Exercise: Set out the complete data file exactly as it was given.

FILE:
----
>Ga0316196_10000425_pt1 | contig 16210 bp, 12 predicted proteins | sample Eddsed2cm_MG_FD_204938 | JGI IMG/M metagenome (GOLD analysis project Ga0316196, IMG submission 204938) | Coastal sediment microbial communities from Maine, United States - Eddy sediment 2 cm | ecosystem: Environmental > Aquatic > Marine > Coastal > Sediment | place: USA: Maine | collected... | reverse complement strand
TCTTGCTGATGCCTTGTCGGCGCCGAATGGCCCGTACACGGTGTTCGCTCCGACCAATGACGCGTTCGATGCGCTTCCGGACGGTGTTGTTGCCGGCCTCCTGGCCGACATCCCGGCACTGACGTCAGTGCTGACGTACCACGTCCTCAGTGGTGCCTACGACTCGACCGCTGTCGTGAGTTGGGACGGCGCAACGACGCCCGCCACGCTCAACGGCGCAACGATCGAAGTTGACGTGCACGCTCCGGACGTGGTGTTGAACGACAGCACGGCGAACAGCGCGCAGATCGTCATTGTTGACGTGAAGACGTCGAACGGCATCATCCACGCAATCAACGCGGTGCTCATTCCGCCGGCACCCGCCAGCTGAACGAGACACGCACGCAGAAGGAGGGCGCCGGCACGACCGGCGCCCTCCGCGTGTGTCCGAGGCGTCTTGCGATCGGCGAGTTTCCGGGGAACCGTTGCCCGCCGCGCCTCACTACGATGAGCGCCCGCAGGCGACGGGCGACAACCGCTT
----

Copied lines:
>Ga0316196_10000425_pt1 | contig 16210 bp, 12 predicted proteins | sample Eddsed2cm_MG_FD_204938 | JGI IMG/M metagenome (GOLD analysis project Ga0316196, IMG submission 204938) | Coastal sediment microbial communities from Maine, United States - Eddy sediment 2 cm | ecosystem: Environmental > Aquatic > Marine > Coastal > Sediment | place: USA: Maine | collected... | reverse complement strand
TCTTGCTGATGCCTTGTCGGCGCCGAATGGCCCGTACACGGTGTTCGCTCCGACCAATGACGCGTTCGATGCGCTTCCGGACGGTGTTGTTGCCGGCCTCCTGGCCGACATCCCGGCACTGACGTCAGTGCTGACGTACCACGTCCTCAGTGGTGCCTACGACTCGACCGCTGTCGTGAGTTGGGACGGCGCAACGACGCCCGCCACGCTCAACGGCGCAACGATCGAAGTTGACGTGCACGCTCCGGACGTGGTGTTGAACGACAGCACGGCGAACAGCGCGCAGATCGTCATTGTTGACGTGAAGACGTCGAACGGCATCATCCACGCAATCAACGCGGTGCTCATTCCGCCGGCACCCGCCAGCTGAACGAGACACGCACGCAGAAGGAGGGCGCCGGCACGACCGGCGCCCTCCGCGTGTGTCCGAGGCGTCTTGCGATCGGCGAGTTTCCGGGGAACCGTTGCCCGCCGCGCCTCACTACGATGAGCGCCCGCAGGCGACGGGCGACAACCGCTT